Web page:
By LINDA CHION KENNEY
What started as a mission to host her son’s wedding reception at her family’s farm in Plant City has become so much more for a Hillsborough County woman who today is chairwoman of the Florida Agritourism Association.
It’s a story for the times, as breakneck growth fuels the drive to turn farmland into housing and commercial development, and the market grows for scenic event settings. Meanwhile, photos posted on social media shed the spotlight on farm-based venues, which advance agritourism even further.
“Bringing people out on to the farm, it’s a marriage of agriculture and tourism.” said Michelle Welch, chairwoman of the Florida Agritourism Association, which started in 2012 with 33 founding members, including Welch herself. “We give visitors a place to play and help farms add value to every acre.”
Toward that end, Welch’s Wishing Well Barn in Plant City has been an event venue for roughly 10 years, as the push to expand agritourism continues to advance. Earlier this month, Welch said, she was in Tallahassee to discuss with several agriculture advocates the association’s first statewide conference, scheduled for July 9-11 in Gainesville, at the Hilton University of Florida Conference Center.
“The goal is education,” said Welch, whose Tallahassee meetings included a quick conversation with Florida Commissioner of Agriculture Wilton Simpson, who himself is an agritourism operator. “We’re going to be talking about best practices for starting and running an agritourism operation, regulatory issues, marketing and branding ideas, financing options, top trends in agritourism and more.”
The aim is to get folks to visit Florida farms, which in turn is the URL address for Welch’s association (www.visitfloridafarms.org). “Explore our Florida adventures,” the website advances, as it notes farms, ranches and vineyards statewide “are opening their gates, barn doors and fences, issuing a heartfelt invitation to sample the abundant bounty and natural beauty found in the state’s growing adventure — agritourism.”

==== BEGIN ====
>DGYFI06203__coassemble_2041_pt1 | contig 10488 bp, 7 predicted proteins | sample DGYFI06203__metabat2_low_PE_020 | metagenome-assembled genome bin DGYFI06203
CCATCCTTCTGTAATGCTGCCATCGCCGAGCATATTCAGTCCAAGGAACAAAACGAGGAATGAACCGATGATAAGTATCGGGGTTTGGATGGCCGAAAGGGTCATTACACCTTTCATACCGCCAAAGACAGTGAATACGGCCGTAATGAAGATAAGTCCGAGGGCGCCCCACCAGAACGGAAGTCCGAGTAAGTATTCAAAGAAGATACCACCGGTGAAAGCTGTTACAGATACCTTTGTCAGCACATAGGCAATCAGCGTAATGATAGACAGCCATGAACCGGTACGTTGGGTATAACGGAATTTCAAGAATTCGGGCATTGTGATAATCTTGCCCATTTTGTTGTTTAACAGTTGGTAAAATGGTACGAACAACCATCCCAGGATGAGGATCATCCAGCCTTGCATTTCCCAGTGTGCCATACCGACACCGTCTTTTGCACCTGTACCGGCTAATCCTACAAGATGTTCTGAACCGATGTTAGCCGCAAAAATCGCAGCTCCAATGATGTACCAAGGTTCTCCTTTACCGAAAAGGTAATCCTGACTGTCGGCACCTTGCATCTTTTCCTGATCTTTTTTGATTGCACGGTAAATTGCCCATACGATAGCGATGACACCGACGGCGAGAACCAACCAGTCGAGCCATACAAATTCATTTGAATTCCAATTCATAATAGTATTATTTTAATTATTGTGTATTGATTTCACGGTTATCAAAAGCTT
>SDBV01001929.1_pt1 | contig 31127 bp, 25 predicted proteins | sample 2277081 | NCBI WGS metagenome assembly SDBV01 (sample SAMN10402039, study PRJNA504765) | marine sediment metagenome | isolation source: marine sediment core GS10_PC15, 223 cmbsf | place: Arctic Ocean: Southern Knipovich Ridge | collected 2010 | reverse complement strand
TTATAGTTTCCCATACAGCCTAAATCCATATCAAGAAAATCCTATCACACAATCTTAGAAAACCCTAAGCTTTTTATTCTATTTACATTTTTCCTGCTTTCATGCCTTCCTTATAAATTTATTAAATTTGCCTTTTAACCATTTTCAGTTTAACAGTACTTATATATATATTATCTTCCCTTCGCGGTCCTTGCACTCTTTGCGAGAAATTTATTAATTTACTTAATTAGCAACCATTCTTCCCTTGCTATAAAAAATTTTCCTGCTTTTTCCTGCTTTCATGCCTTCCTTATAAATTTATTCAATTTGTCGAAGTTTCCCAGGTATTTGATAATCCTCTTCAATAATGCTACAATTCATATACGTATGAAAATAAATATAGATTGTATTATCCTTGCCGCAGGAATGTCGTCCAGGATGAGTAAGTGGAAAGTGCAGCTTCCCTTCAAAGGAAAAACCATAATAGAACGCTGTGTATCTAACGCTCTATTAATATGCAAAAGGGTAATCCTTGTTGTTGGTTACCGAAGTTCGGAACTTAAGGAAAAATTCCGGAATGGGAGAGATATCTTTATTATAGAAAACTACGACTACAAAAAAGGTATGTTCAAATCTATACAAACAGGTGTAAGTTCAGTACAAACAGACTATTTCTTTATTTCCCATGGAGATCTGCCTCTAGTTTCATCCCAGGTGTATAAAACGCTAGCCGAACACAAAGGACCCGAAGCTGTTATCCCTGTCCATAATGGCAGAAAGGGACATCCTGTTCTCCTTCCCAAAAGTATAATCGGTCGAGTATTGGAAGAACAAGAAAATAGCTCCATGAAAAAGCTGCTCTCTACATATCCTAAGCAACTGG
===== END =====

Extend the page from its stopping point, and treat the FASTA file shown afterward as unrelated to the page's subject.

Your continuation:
Listings for agritourism offerings include those for aquaculture; events; farmers markets and special crops; crop mazes; orchards; trail riding, hunting and petting; tree farms; u-picks and u-cuts; vineyards, wineries and distilleries; wildlife and birding; and educational experiences.
“Agritourism is good for everybody,” Welch said. “It helps kids understand where their food comes from. It promotes a healthy lifestyle, being outside and eating natural food versus processed foods.”
According to staff analysis for House Bill 717, which Florida legislators unanimously approved in 2022, agritourism includes agricultural-related activities “consistent with a bona fide farm, ranch or in a working forest that allows members of the general public to view or enjoy its activities for recreational, entertainment or educational purposes.” Activity examples include “farming, ranching and historical, cultural or harvest-your-own activities and attractions.”
The analysis notes that the legislature in 2016 declared its intent to promote and perpetuate agritourism statewide. The 2022 bill signed into law in April prohibits the denial or revocation of an agricultural land classification solely due to the conduct of agritourism activity under certain circumstances.
That agritourism is vital in Florida is not lost in the 2022 bill’s analysis, noting that it is “One of the many methods farmers use to diversify and expand their income” at a time when “10,000 acres of land are lost each year to urban development.” According to the analysis, “of Florida’s 35 million acres, almost 10 million are used for farming, and that includes about 47,400 farm operations that together produced cash receipts for around $7.3 billion in 2018.”
Moreover, it’s noted that the “farming business and the number of farms is declining throughout the state,” as evidenced by the fact that “in the 1990’s, the agricultural economy increased only 5 percent compared to 25 percent and 50 percent in previous decades.”
Footnotes attest to the original sources for the bill’s analysis as the movement heats up to grow Florida’s agritourism industry. Keeping farms viable allows for “the legacy of farming to pass down to future generations,” Welch said.
Moreover, “given food scarcity and what we went through with the pandemic, we see the need for people to be outside and to get healthy doses of vitamins C and D,” Welch said. “People are becoming more health conscious, and they’re wanting to get outside more. They’re interested in organic fruits, and they want to know where their foods comes from.”
All told, Welch said, “Now is the perfect time for farmers to consider adding agritourism to what they do.”
For more, visit www.visitfloridafarms.org/. For more on agritourism legislation, visit www.myFloridaHouse.gov/.